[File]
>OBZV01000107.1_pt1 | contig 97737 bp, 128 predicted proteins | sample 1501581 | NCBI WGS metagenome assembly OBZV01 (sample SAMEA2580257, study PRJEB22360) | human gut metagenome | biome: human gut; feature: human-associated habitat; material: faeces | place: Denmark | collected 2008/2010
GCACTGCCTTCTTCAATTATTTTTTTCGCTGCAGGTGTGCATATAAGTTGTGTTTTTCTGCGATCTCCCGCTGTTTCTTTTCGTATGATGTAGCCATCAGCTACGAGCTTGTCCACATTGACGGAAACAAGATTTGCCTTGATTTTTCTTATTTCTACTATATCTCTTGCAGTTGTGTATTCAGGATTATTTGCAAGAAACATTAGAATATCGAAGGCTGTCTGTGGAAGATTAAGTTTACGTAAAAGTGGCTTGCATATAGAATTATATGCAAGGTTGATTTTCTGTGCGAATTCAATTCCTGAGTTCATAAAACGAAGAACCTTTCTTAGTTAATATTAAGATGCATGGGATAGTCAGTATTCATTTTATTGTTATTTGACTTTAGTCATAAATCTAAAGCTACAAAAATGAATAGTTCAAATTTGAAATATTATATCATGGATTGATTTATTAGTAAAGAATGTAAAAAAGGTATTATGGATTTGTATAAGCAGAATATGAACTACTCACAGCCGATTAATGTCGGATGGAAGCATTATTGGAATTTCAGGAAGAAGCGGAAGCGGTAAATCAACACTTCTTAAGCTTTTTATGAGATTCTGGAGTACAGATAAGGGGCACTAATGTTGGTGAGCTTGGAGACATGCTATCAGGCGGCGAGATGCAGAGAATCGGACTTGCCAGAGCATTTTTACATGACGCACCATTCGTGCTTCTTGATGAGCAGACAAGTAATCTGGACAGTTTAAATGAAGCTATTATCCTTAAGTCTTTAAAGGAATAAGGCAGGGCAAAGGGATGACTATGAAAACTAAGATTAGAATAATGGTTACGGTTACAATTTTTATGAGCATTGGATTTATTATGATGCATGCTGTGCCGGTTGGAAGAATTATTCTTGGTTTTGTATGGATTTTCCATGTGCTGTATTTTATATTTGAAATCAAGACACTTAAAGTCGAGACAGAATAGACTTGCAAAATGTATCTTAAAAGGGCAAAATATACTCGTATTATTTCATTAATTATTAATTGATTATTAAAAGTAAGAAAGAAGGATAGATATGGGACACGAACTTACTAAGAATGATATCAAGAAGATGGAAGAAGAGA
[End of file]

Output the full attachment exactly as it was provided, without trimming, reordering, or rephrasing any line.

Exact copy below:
>OBZV01000107.1_pt1 | contig 97737 bp, 128 predicted proteins | sample 1501581 | NCBI WGS metagenome assembly OBZV01 (sample SAMEA2580257, study PRJEB22360) | human gut metagenome | biome: human gut; feature: human-associated habitat; material: faeces | place: Denmark | collected 2008/2010
GCACTGCCTTCTTCAATTATTTTTTTCGCTGCAGGTGTGCATATAAGTTGTGTTTTTCTGCGATCTCCCGCTGTTTCTTTTCGTATGATGTAGCCATCAGCTACGAGCTTGTCCACATTGACGGAAACAAGATTTGCCTTGATTTTTCTTATTTCTACTATATCTCTTGCAGTTGTGTATTCAGGATTATTTGCAAGAAACATTAGAATATCGAAGGCTGTCTGTGGAAGATTAAGTTTACGTAAAAGTGGCTTGCATATAGAATTATATGCAAGGTTGATTTTCTGTGCGAATTCAATTCCTGAGTTCATAAAACGAAGAACCTTTCTTAGTTAATATTAAGATGCATGGGATAGTCAGTATTCATTTTATTGTTATTTGACTTTAGTCATAAATCTAAAGCTACAAAAATGAATAGTTCAAATTTGAAATATTATATCATGGATTGATTTATTAGTAAAGAATGTAAAAAAGGTATTATGGATTTGTATAAGCAGAATATGAACTACTCACAGCCGATTAATGTCGGATGGAAGCATTATTGGAATTTCAGGAAGAAGCGGAAGCGGTAAATCAACACTTCTTAAGCTTTTTATGAGATTCTGGAGTACAGATAAGGGGCACTAATGTTGGTGAGCTTGGAGACATGCTATCAGGCGGCGAGATGCAGAGAATCGGACTTGCCAGAGCATTTTTACATGACGCACCATTCGTGCTTCTTGATGAGCAGACAAGTAATCTGGACAGTTTAAATGAAGCTATTATCCTTAAGTCTTTAAAGGAATAAGGCAGGGCAAAGGGATGACTATGAAAACTAAGATTAGAATAATGGTTACGGTTACAATTTTTATGAGCATTGGATTTATTATGATGCATGCTGTGCCGGTTGGAAGAATTATTCTTGGTTTTGTATGGATTTTCCATGTGCTGTATTTTATATTTGAAATCAAGACACTTAAAGTCGAGACAGAATAGACTTGCAAAATGTATCTTAAAAGGGCAAAATATACTCGTATTATTTCATTAATTATTAATTGATTATTAAAAGTAAGAAAGAAGGATAGATATGGGACACGAACTTACTAAGAATGATATCAAGAAGATGGAAGAAGAGA